Like a plant with a vigorous desire to thrive, the sport of baseball turns up in a wide variety of places.
Eastern Europe, Polynesia, Africa and the Orient – these are just a few of the unlikely regions where baseball has emerged from its American and British roots. Much less far-flung in the baseball conversation is the brand you can find in Canada, a source of MLB talent for generations , and home of the beloved Toronto Blue Jays, winners of two World Series.
But the next-door-neighbor status of Canada hasn’t been enough to strip away the mystery of how ballplayers come of age there. Preconceptions about the weather (chronically unpleasant) and other athletic interests (hockey, hockey and hockey) make it hard to understand just how committed and compelled Canadian baseball players are to succeed.
Results on the field provide a certain type of evidence, and one outfit showing muscle in that respect is the Fieldhouse Pirates, based in Burlington, Ontario. Founded in 2009, the Pirates immediately drew talent from the 15u-18u ranks, and with an eye to the future the club is now beginning to groom younger athletes and follow the logic of strong USA organizations to increase the odds of building a better ballplayer.
The patient yet passionate desire of Ontario native Matt Baird to give back to the youth of the country sparked the Fieldhouse Pirates, from the early days of backyard lessons to today, where instruction and progress is served by a sprawling 40,000-square-foot indoor/turf facility.
“Coaching is something I have a passion for, and it’s built into the club we have today,” said Baird, who played professionally and then scouted for the Philadelphia Phillies before tinkering with the idea of founding a club. “Some of us were realizing the baseball acumen in Canada; there are good athletes here, with a lot obviously taken to hockey. I wanted to give back and change the impressions of Canadians in baseball … that stigma that everyone just plays hockey, because I got that when I played baseball.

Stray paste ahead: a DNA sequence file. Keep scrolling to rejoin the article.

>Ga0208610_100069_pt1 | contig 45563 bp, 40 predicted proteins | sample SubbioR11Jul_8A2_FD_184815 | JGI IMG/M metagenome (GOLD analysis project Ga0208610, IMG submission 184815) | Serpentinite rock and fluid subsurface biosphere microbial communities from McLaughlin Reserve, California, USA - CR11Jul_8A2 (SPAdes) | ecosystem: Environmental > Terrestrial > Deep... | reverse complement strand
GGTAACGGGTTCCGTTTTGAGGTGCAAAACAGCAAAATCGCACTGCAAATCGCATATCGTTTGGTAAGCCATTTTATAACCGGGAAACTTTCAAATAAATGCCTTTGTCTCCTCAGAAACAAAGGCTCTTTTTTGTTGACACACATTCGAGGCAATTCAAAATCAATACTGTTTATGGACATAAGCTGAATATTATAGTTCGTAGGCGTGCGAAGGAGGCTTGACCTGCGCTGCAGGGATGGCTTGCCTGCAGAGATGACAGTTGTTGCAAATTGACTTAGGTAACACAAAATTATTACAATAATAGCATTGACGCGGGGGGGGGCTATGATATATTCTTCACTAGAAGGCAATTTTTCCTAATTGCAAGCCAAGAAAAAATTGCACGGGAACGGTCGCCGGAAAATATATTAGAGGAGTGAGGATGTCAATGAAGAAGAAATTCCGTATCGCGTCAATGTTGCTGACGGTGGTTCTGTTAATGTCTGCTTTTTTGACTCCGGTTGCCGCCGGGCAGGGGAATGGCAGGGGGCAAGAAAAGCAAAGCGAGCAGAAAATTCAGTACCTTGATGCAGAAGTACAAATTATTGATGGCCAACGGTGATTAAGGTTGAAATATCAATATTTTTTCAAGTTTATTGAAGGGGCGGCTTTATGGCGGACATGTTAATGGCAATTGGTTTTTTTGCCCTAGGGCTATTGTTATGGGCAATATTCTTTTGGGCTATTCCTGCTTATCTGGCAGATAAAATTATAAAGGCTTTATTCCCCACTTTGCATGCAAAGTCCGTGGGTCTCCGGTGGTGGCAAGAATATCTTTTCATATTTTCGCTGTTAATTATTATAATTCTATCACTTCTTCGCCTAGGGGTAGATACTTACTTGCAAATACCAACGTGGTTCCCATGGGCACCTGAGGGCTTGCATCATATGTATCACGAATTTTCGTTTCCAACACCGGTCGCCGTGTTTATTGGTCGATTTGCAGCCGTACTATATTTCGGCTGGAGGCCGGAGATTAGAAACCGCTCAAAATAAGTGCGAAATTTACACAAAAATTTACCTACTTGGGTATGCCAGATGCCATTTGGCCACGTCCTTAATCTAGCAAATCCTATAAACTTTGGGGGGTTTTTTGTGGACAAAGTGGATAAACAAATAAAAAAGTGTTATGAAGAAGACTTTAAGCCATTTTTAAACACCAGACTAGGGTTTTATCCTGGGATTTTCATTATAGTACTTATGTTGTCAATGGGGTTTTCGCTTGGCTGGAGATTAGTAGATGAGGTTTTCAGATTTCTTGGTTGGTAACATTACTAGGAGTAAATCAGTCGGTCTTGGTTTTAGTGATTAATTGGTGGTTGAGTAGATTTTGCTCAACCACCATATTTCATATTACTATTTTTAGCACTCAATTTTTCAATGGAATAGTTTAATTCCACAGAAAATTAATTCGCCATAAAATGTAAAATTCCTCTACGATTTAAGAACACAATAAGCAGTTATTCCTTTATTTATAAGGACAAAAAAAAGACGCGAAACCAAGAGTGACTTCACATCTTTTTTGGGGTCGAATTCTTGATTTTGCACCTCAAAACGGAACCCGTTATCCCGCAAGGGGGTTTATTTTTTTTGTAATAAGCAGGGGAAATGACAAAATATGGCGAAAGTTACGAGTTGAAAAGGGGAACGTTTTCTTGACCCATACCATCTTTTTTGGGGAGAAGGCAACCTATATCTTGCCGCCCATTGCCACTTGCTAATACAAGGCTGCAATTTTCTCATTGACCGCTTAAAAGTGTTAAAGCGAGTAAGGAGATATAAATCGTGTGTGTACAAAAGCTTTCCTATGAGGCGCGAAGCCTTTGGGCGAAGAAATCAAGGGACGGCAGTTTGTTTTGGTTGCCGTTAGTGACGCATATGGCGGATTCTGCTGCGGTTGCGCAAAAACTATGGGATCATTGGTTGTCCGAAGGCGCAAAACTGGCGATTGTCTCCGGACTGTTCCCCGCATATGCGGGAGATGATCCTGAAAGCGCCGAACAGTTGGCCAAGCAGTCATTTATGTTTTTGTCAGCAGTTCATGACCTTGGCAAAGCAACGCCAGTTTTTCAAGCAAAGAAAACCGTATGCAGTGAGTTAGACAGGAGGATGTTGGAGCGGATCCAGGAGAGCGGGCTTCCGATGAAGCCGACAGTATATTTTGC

“We are losing athletes to other sports, and I wanted to put some Canadian guys through school and into pro ball.”
In the conversation between scouts, coaches, colleges and the pro ranks, Canadian baseball players are typically thought of as unpolished. Getting onto a quality 15u-18u lineup was the only game plan if an athlete wanted more of a career, and he still needed to project as a talent who would thrive with more attention.
Baird was open to the idea of making Canadian players less of a dice roll, and serious traction on that front came from Tony Busseri, who drove the launch of the 10u through 14u program last year.
“I wanted to start an elite training program for the younger levels. It’s a new marketplace, and people are now realizing that baseball should be treated differently than hockey, where you have some families paying between $8,000-$20,000 annually for training,” said Busseri, who coordinates the youth program and is head coach of the 11u squad. “Baseball is too often treated as a pastime, where if you’re good enough to play, you’ll figure it out, get trained for a couple years and someone else will take you. We’re treating it more seriously, with the proper respect a really good baseball player deserves.
“It’s been very unstructured, historically. We’ve been pioneers on that front – pushing the envelope that baseball is not a pastime sport. We have some fantastic athletes here in Canada, and why aren’t we treating them with the respect they deserve if they have a passion for baseball? I know we’re on the right path; teams have a lot of compliments about us, we’re getting their respect. That tells me we’re not off base. We’re starting to see other academies in Canada follow us, starting with younger players, building bigger facilities.”
While Canadian weather is certainly manageable (Ontario has a climate very similar to the American Midwest), there’s no denying that more baseball gets played in Florida than Toronto. When the Pirates made the plunge and purchased their new facility, it injected a kind of confidence into the surrounding community, where you could totally trust that the Pirates had the means and muscle to groom baseball players.
“I had a smaller place, maybe 10,000 square feet, and the fact fields here are few and far between, I was kind of jumping around all the time, with nowhere I could call home,” Baird said. “We’ve made a big impact in our area, moving into this facility and starting the club. It took two months to turn the facility into shape; it was an old warehouse, and today people walk into it and can’t imagine what it used to be like.”